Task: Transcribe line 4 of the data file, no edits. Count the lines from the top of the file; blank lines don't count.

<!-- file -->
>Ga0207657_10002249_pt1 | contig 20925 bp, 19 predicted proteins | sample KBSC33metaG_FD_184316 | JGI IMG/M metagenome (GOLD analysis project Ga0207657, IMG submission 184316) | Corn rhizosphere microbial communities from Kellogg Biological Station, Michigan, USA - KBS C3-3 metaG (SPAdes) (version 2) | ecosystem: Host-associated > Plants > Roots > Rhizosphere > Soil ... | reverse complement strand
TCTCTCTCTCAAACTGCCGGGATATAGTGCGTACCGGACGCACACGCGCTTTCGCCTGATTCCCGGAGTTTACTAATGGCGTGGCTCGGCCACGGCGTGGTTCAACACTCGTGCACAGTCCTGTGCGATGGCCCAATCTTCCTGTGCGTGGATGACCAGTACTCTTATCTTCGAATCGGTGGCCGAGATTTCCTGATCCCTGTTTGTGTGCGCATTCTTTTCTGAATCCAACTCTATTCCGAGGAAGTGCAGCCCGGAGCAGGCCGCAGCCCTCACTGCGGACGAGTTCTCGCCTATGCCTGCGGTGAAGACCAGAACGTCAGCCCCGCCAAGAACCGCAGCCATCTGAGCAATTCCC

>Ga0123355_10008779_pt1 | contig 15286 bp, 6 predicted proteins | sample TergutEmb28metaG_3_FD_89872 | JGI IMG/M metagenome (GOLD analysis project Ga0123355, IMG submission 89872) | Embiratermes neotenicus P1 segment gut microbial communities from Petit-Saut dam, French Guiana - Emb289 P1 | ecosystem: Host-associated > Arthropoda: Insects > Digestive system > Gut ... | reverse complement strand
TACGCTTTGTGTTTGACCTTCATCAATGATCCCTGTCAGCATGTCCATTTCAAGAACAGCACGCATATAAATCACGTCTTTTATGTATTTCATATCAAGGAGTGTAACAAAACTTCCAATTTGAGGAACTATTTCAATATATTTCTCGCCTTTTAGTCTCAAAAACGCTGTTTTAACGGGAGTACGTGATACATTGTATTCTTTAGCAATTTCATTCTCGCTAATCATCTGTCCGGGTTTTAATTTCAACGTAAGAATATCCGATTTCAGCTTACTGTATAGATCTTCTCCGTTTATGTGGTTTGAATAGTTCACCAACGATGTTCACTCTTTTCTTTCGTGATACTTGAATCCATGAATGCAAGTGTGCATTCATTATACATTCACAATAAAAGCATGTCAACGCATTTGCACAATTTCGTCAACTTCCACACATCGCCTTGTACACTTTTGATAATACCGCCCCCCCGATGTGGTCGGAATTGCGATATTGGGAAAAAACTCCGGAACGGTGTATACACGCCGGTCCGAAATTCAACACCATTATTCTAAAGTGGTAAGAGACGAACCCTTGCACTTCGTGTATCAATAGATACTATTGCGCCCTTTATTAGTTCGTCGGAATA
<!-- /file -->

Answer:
TACGCTTTGTGTTTGACCTTCATCAATGATCCCTGTCAGCATGTCCATTTCAAGAACAGCACGCATATAAATCACGTCTTTTATGTATTTCATATCAAGGAGTGTAACAAAACTTCCAATTTGAGGAACTATTTCAATATATTTCTCGCCTTTTAGTCTCAAAAACGCTGTTTTAACGGGAGTACGTGATACATTGTATTCTTTAGCAATTTCATTCTCGCTAATCATCTGTCCGGGTTTTAATTTCAACGTAAGAATATCCGATTTCAGCTTACTGTATAGATCTTCTCCGTTTATGTGGTTTGAATAGTTCACCAACGATGTTCACTCTTTTCTTTCGTGATACTTGAATCCATGAATGCAAGTGTGCATTCATTATACATTCACAATAAAAGCATGTCAACGCATTTGCACAATTTCGTCAACTTCCACACATCGCCTTGTACACTTTTGATAATACCGCCCCCCCGATGTGGTCGGAATTGCGATATTGGGAAAAAACTCCGGAACGGTGTATACACGCCGGTCCGAAATTCAACACCATTATTCTAAAGTGGTAAGAGACGAACCCTTGCACTTCGTGTATCAATAGATACTATTGCGCCCTTTATTAGTTCGTCGGAATA